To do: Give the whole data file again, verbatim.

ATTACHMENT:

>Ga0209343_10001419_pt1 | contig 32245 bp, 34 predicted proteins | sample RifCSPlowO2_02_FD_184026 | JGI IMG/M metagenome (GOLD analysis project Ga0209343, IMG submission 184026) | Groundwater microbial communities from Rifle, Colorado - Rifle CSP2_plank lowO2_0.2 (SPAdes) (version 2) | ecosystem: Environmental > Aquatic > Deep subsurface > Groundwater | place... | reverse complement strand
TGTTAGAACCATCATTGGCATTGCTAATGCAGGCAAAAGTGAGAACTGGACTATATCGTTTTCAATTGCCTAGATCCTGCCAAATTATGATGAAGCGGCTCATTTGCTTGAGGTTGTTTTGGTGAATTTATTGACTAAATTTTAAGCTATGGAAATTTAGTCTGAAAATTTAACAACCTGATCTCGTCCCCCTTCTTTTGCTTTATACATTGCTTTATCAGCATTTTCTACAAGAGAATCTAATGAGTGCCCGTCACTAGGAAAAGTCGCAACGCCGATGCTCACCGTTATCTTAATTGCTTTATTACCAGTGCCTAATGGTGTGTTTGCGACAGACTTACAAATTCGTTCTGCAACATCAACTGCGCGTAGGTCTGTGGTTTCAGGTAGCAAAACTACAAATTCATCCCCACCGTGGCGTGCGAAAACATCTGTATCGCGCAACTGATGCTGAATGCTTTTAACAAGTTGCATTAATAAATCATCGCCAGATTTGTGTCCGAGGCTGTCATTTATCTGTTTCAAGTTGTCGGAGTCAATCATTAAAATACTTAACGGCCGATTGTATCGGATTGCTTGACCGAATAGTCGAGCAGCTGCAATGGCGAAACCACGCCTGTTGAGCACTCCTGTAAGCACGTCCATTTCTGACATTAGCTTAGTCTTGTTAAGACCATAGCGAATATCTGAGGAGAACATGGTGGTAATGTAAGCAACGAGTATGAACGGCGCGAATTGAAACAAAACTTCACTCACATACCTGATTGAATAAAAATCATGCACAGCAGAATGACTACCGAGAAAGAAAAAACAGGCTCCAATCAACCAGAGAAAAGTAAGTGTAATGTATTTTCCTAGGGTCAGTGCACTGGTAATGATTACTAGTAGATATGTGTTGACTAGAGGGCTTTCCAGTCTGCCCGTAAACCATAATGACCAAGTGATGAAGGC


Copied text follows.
>Ga0209343_10001419_pt1 | contig 32245 bp, 34 predicted proteins | sample RifCSPlowO2_02_FD_184026 | JGI IMG/M metagenome (GOLD analysis project Ga0209343, IMG submission 184026) | Groundwater microbial communities from Rifle, Colorado - Rifle CSP2_plank lowO2_0.2 (SPAdes) (version 2) | ecosystem: Environmental > Aquatic > Deep subsurface > Groundwater | place... | reverse complement strand
TGTTAGAACCATCATTGGCATTGCTAATGCAGGCAAAAGTGAGAACTGGACTATATCGTTTTCAATTGCCTAGATCCTGCCAAATTATGATGAAGCGGCTCATTTGCTTGAGGTTGTTTTGGTGAATTTATTGACTAAATTTTAAGCTATGGAAATTTAGTCTGAAAATTTAACAACCTGATCTCGTCCCCCTTCTTTTGCTTTATACATTGCTTTATCAGCATTTTCTACAAGAGAATCTAATGAGTGCCCGTCACTAGGAAAAGTCGCAACGCCGATGCTCACCGTTATCTTAATTGCTTTATTACCAGTGCCTAATGGTGTGTTTGCGACAGACTTACAAATTCGTTCTGCAACATCAACTGCGCGTAGGTCTGTGGTTTCAGGTAGCAAAACTACAAATTCATCCCCACCGTGGCGTGCGAAAACATCTGTATCGCGCAACTGATGCTGAATGCTTTTAACAAGTTGCATTAATAAATCATCGCCAGATTTGTGTCCGAGGCTGTCATTTATCTGTTTCAAGTTGTCGGAGTCAATCATTAAAATACTTAACGGCCGATTGTATCGGATTGCTTGACCGAATAGTCGAGCAGCTGCAATGGCGAAACCACGCCTGTTGAGCACTCCTGTAAGCACGTCCATTTCTGACATTAGCTTAGTCTTGTTAAGACCATAGCGAATATCTGAGGAGAACATGGTGGTAATGTAAGCAACGAGTATGAACGGCGCGAATTGAAACAAAACTTCACTCACATACCTGATTGAATAAAAATCATGCACAGCAGAATGACTACCGAGAAAGAAAAAACAGGCTCCAATCAACCAGAGAAAAGTAAGTGTAATGTATTTTCCTAGGGTCAGTGCACTGGTAATGATTACTAGTAGATATGTGTTGACTAGAGGGCTTTCCAGTCTGCCCGTAAACCATAATGACCAAGTGATGAAGGC